- Historic Sites
The Other Fair
New Yorkers recall 1939 as the year of the great World’s Fair in Flushing Meadow. But that’s just more Eastern provincialism. Take a look at what was going on in San Francisco.
May/June 1989 | Volume 40, Issue 4
A newspaper article the other day informed me that the late 1930s are back in fashion. Historical societies are girding to protect Art Deco. The clarinet of Benny Goodman is heard on compact discs. Designers are filching illustrations and typefaces from The Saturday Evening Post. If the trend continues, we may shortly be revisited by dotted swiss housedresses, junket rennet custard, the wimple, and the Studebaker sedan.
Followers of these and other modes would be appalled to know that among such stubbornly retentive human barnacles as me, the year 1939 never has gone out of fashion. We continue to regard it with a sort of speechless awe: a year that was both terrible and wonderful, threatening and reassuring, germinal and terminal. In my own life 1939 was a fulcrum year, a portal, and, perhaps because of that, I think of 1939 as the pivot of the century. It was the year in which Billy Rose brought synchronized swimming to the New York World’s Fair at Flushing Meadows. Mickey Rooney played the title role in a movie about Huckleberry Finn. Pabst beer had a real blue ribbon attached to the neck of every bottle. For me, it also was a year of glandular crisis, marked by the onslaught of acne, orthodontia, and dreams that I did not wish to disclose to my parents.
It is not for the minor occurrences, of course, that 1939 is remembered, but for its perplexing web of failure and fulfillment: the outbreak of World War II in Europe and the opening of two simultaneous world’s fairs on the Atlantic and Pacific coasts of North America.
The conventional explanation of this strange concurrence of elation and despair is that Europe was trigger-happy and America was asleep. I do not remember its being that way at all. To the contrary, I, for one, was nervously wakeful, and I think there were innumerable other twelveyear-old American boys, as well as Americans of much riper age, who were alert to the likelihood that there would soon be gunfire all over the earth and that our country would be compelled to take part in it. Aloof, perhaps, we hoped to stay, but not asleep. Since the beginning of the century, empires had been falling around us like rotten trees. The Osmanli, Hapsburg, Romanov, and Manchu dynasties were gone. Although the British had not yet joined Nineveh and Tyre, and the French, the Dutch, the Belgians, and the Portuguese were hanging on to their dominions over palm and pine, people everywhere were rearranging the palace furniture and cleaning out the drawers. Just as the year began—and in the aftermath of Neville Chamberlain’s compact with the Germans at Munich—Key Pittman, the Nevada Democrat who then headed the Senate Foreign Relations Committee, handed out an oddly naive statement summing up his own and many Americans’ view of the world:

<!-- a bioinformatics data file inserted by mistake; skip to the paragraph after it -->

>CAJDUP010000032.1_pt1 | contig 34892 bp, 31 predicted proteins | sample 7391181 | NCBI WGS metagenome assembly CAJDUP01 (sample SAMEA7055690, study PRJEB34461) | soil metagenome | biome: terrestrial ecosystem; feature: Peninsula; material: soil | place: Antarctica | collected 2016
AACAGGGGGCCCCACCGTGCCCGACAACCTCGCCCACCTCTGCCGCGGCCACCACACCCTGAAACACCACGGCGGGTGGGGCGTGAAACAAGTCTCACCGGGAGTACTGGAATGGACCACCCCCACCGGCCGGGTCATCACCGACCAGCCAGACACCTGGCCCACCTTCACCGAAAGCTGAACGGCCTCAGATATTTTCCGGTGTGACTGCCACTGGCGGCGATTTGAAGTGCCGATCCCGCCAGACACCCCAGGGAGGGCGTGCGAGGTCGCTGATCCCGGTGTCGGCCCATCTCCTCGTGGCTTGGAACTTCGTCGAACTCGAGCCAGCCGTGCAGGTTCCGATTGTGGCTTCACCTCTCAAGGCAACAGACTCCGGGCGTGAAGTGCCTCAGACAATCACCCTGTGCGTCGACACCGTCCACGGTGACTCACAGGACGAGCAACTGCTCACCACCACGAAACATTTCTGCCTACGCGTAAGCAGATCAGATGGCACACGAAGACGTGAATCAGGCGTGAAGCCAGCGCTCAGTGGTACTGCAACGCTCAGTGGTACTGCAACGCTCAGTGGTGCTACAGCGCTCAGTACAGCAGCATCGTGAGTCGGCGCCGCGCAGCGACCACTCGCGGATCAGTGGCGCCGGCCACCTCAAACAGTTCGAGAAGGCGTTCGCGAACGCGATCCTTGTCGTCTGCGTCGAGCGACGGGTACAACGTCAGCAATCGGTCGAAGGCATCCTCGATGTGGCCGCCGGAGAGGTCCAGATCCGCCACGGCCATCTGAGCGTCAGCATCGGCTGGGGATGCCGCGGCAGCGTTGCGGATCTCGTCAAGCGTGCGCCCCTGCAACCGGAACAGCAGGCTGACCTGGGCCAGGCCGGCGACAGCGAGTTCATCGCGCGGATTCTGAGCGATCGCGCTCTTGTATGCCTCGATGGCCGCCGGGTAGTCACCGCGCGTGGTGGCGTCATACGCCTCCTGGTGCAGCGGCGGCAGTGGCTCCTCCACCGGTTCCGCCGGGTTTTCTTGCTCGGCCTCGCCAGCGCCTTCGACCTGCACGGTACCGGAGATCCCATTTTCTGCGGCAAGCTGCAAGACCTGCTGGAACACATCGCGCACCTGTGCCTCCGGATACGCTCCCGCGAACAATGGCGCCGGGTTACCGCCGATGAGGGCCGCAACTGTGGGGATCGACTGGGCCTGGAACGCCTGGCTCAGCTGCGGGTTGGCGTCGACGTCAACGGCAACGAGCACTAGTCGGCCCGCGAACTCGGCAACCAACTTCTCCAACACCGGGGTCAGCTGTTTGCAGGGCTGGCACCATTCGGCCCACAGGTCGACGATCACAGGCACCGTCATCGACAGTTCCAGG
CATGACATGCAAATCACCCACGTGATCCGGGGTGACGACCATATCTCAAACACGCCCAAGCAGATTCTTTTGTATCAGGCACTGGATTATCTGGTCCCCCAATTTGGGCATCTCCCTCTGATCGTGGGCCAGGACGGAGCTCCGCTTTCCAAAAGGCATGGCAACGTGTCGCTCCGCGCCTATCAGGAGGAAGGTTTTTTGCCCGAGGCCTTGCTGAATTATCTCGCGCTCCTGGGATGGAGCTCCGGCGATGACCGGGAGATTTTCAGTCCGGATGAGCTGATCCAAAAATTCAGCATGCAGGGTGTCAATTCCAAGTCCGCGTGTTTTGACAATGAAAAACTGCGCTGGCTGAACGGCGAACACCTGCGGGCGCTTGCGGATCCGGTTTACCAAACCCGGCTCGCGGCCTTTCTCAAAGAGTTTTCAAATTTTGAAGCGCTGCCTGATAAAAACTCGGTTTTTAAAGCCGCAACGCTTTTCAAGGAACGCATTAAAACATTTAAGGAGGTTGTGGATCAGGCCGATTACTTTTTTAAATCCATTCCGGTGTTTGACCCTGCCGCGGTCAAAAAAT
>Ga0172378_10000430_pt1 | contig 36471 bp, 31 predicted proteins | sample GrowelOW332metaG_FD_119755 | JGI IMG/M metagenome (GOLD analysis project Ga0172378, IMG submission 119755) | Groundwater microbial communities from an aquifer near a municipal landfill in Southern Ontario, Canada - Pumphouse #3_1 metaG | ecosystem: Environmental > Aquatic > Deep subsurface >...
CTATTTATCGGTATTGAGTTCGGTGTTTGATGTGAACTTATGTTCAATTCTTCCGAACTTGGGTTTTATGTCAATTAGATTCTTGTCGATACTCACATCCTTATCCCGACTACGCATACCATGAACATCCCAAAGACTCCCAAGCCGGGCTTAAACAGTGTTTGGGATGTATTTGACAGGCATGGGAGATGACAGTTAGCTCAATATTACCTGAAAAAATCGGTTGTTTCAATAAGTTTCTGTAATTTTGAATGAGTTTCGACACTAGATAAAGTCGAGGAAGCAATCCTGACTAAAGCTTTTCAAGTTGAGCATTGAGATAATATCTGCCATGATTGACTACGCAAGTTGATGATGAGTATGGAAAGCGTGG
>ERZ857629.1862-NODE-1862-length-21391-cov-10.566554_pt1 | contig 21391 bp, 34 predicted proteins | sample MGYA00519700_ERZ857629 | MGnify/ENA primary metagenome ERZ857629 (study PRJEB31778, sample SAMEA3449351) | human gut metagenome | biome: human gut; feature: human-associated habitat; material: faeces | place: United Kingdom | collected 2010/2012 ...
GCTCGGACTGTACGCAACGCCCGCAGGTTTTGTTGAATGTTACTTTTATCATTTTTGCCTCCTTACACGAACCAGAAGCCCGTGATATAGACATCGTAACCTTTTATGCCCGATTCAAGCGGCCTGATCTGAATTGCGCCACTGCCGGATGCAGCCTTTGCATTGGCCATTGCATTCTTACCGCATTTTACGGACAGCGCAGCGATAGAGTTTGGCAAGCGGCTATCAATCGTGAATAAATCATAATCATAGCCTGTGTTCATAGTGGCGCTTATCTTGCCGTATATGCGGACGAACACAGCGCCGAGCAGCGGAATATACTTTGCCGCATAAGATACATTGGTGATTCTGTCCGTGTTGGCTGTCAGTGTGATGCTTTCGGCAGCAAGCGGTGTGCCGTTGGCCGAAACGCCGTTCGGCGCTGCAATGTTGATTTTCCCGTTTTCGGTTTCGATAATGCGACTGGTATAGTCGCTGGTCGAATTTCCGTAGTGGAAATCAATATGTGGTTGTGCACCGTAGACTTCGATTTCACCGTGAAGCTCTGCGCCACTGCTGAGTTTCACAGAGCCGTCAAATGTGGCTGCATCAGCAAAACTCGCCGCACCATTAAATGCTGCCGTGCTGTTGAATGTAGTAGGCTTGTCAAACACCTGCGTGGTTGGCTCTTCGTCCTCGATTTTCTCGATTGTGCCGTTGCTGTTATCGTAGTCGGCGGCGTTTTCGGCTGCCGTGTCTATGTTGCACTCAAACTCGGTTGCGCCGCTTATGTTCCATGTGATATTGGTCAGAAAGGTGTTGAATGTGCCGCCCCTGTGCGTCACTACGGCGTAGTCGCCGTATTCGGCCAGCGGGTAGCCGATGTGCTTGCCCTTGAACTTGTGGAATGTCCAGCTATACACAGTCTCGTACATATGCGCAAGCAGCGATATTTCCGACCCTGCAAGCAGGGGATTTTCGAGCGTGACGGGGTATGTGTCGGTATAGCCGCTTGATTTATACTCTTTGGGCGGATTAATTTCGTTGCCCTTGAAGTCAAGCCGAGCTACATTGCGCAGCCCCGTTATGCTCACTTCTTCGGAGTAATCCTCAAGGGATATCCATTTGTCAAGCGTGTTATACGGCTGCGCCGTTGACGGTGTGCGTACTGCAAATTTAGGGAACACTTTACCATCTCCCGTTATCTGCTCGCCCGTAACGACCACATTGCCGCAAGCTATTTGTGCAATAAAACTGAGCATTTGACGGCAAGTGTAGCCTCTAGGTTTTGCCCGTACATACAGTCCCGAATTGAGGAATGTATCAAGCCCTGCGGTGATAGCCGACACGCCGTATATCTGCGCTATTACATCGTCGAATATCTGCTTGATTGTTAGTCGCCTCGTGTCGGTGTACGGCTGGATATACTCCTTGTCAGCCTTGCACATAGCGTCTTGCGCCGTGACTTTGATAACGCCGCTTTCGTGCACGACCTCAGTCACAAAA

“1. The people of the United States [Senator Pittman declared] do not like the Government of Japan.”
“2. The people of the United States do not like the Government of Germany.”
“3. The people of the United States … are against any form of dictatorial government, Communistic or Fascistic.”
“4. The people of the United States have the right and power to enforce morality and justice in accordance with peace treaties with us. And they will. Our government does not have to use military force and will not unless necessary.”
It is hard to imagine anyone in public office nowadays making such an arrogant and unguarded pronouncement, but that, too, was characteristic of America in 1939. We still believed that it was possible to uphold great ideas, moral rectitude, and institutional superiority without being forced to do anything about them. Our two world’s fairs were redolent of idealism, an almost blind faith in the goodness, truth, and beauty of our national ethos, which had survived the demoralizing social changes of the 1920s and the unnerving economic reverses of the 1930s. The West Coast fair, which opened in San Francisco in February, styled itself “A Pageant of the Pacific” in tribute to an imaginary fusion of cultures, a nonexistent American-dominated brotherhood of nations around the rim of the Pacific. The East Coast fair, opening two months later in New York, unveiled a vision of an equally illusory “World of Tomorrow,” shaped by then-prevalent American notions of benevolent capitalism, streamlined product design, and visionary city planning.
To kids like me in northern California, the West Coast fair—officially called the Golden Gate International Exposition—was the third and most exciting in a trio of magnificent projects that seemed to cap our most ambitious dreams. For five years we had been watching the building of an impossible span across the Golden Gate and of the longest suspension bridge in the world across San Francisco Bay; and now, in celebration of those attainments (and, somewhat confusingly, in recognition of our national hegemony over the Pacific, our city fathers, with substantial help from the federal government, had built a four-hundred-acre paddy of Sierra boulders and tidal mud called Treasure Island, smack in the middle of San Francisco Bay, and had invited the world to gather and make merry.